WASHINGTON — A key advisor to John McCain lobbied on behalf of a French liquor giant that partners with the Cuban government to sell rum — and which has been embroiled in a costly and controversial trademark dispute with Miami-based Bacardi.
Lobbyist disclosure forms suggest John Green since 2001 also lobbied on behalf of several bills that seek to relax the economic embargo against Cuba — a stance contrary to McCain's support of the embargo.
Campaigning in Miami in May, the Republican presidential contender told a crowd that before he'd entertain lifting the embargo he'd press the Cuban government to release political prisoners, legalize political parties and schedule elections.
The embargo, McCain said, "must stay in place until these basic elements of democratic society are met.''
The managing director of the lobbying firm that Green co-founded, however, said in an interview that the firm did not lobby for lifting the embargo. Stewart Hall said Ogilvy Government Relations' sole interest was protecting French liquor manufacturer Pernod Ricard's right to the trademark, Havana Club.
The French company, partnering with Cubaexport, a Cuban government company, sells rum under the Havana Club name in Cuba and around the world — but not in the United States, because of the trade embargo.
For more than a decade Bacardi has fought the company for the rights to the trademark it maintains was seized by the Cuban government; Pernod maintains the former owners of the trademark let its right to the trademark lapse.
"The embargo issue, that's not our fight,'' Hall said. "îOur fight is simply to protect our client's intellectual property rights for the day that they may be allowed to sell their product. When and if that happens is not our issue.''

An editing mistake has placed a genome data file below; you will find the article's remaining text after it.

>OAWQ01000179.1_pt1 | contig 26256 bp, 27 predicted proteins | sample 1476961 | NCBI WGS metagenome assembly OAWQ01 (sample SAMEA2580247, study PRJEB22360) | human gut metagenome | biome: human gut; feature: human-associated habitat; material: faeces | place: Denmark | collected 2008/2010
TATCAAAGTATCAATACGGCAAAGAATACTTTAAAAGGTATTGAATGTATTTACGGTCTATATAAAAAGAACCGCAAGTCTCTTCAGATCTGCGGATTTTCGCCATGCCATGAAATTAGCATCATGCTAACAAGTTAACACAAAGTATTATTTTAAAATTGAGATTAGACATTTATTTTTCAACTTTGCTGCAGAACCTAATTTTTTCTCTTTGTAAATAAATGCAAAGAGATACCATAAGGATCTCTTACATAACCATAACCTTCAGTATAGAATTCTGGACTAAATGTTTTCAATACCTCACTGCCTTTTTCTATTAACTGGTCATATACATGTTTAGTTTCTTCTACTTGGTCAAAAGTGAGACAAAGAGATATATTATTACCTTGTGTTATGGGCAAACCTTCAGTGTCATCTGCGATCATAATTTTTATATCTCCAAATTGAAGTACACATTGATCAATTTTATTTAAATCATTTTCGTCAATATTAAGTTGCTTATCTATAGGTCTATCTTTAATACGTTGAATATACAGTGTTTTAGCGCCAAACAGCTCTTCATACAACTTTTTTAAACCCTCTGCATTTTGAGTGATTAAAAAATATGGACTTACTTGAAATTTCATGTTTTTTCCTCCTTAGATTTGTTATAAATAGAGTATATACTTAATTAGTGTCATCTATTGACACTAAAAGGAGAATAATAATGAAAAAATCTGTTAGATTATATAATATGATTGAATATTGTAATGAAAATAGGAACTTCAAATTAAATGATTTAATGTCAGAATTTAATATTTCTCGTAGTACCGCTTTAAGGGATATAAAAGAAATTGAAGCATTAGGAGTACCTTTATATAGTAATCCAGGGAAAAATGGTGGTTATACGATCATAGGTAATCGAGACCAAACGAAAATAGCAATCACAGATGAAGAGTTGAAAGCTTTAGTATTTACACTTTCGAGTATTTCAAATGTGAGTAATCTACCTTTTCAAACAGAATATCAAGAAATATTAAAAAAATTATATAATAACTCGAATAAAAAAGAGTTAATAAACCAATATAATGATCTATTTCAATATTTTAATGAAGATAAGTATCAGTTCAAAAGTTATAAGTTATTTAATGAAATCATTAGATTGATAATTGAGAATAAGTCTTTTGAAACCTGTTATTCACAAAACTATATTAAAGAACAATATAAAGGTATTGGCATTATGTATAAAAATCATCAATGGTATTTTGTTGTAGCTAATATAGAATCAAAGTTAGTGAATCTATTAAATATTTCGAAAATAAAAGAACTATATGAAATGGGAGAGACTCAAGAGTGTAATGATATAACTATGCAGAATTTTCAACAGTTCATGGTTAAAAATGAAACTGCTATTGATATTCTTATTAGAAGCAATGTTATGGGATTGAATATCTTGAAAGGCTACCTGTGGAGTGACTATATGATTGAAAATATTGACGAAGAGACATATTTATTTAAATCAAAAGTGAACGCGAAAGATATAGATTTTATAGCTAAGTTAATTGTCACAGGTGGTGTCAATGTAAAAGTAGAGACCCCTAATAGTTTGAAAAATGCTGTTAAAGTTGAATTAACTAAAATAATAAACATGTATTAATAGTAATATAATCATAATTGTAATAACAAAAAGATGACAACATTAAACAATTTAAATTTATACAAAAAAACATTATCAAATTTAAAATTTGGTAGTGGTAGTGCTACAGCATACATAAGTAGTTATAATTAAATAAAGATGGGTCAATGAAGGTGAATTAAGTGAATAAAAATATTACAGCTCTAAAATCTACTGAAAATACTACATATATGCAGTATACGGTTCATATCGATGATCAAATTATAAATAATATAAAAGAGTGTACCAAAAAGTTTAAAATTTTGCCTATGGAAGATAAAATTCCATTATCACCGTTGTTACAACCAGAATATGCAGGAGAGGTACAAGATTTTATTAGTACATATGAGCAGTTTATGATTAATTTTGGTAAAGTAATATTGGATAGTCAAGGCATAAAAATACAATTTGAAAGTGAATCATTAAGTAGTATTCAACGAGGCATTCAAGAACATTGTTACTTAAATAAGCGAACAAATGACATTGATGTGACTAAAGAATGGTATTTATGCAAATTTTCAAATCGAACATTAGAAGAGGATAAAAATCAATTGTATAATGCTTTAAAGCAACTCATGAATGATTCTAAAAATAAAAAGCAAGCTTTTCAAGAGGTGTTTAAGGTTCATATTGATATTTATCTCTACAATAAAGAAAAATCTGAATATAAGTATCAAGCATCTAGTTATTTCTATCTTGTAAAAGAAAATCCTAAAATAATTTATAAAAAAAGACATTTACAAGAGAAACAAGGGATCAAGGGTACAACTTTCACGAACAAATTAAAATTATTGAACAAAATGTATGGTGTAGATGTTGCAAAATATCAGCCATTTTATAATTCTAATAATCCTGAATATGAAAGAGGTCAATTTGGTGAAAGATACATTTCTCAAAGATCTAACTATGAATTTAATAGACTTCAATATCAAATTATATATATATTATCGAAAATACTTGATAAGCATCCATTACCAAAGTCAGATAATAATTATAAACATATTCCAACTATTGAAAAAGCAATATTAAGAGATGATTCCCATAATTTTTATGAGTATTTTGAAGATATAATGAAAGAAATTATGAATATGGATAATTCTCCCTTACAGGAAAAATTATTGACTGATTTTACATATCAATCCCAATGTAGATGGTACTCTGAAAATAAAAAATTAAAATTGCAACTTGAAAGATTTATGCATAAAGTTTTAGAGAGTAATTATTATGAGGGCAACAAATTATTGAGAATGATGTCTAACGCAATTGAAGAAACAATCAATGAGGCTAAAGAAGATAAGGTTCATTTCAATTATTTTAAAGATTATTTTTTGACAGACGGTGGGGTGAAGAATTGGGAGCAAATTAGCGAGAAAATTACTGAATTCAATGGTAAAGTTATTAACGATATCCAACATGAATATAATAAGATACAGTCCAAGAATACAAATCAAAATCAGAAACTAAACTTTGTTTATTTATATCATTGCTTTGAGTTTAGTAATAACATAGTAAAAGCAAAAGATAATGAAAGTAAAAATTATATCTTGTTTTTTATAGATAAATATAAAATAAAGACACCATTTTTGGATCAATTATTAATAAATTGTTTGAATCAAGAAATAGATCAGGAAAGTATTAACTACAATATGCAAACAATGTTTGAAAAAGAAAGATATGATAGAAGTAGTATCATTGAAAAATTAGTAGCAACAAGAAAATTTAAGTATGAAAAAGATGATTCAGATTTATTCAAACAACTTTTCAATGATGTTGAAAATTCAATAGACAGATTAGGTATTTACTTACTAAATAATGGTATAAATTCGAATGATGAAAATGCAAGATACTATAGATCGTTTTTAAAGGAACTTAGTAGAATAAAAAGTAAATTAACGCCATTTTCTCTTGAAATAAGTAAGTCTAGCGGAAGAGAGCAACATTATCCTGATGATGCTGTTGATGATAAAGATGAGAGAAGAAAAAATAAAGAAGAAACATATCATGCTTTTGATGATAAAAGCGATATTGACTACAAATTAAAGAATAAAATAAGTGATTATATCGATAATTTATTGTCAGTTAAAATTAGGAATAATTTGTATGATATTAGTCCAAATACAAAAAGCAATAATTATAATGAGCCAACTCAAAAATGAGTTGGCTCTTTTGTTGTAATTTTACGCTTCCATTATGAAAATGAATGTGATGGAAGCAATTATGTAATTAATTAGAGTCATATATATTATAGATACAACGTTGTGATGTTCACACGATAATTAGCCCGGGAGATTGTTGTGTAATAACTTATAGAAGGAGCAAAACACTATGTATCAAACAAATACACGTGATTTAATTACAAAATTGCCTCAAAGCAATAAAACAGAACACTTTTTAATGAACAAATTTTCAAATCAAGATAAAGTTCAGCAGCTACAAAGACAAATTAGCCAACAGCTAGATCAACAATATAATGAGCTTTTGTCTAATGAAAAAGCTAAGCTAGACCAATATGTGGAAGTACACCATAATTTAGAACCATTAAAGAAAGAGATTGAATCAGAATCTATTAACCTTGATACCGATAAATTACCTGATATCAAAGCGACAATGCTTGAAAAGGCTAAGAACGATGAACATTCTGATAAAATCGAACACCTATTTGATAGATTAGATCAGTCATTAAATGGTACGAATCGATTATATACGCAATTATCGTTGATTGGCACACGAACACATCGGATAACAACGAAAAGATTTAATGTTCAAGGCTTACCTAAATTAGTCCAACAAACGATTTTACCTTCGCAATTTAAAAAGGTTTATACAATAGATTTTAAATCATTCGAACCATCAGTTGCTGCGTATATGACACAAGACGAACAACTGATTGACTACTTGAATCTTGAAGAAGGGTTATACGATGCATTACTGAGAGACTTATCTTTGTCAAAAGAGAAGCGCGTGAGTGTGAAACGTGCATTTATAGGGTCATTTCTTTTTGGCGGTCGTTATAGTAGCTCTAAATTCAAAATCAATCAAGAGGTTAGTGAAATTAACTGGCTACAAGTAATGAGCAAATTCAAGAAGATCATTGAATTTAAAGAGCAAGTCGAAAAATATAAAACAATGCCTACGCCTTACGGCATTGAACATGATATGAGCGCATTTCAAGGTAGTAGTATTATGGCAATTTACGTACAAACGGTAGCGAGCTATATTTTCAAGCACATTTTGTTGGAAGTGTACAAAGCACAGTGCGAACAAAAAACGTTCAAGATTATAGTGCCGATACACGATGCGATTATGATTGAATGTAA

He said his firm listed bills that call for relaxing the embargo on disclosure forms because its push to repeal a 1998 provision that essentially granted Bacardi U.S. rights to the Havana Club name often was tucked into bills that called for lifting sanctions.
A spokesman for McCain's campaign said the candidate's position on the embargo "is clear and consistent'' and that regardless, Green holds no policymaking role in the campaign.
Green took a leave of absence from Ogilvy in March and volunteers with McCain as the chief liaison between the presidential campaign and House and Senate Republicans.
Mauricio Claver-Carone, a director of the U.S.-Cuba Democracy PAC, which aggressively defends the embargo, said he had not come across Green pushing to lift the embargo.
"I never encountered him advocating for lifting the embargo or travel restrictions,'' Claver-Carone said, noting that a member of Congress would likely have alerted him if Green had worked the issue.
Pernod Ricard's chief USA lobbyist, Mark Orr, told a Capitol Hill newspaper in June that the company doesn't lobby to end the embargo with Cuba, but he acknowledged Pernod would like the opportunity to sell its product in the United States.
"On the first day [the embargo is lifted], we'd like to offer you this product that you can't drink today,'' Roll quoted Orr as saying. "It's very much about future competition."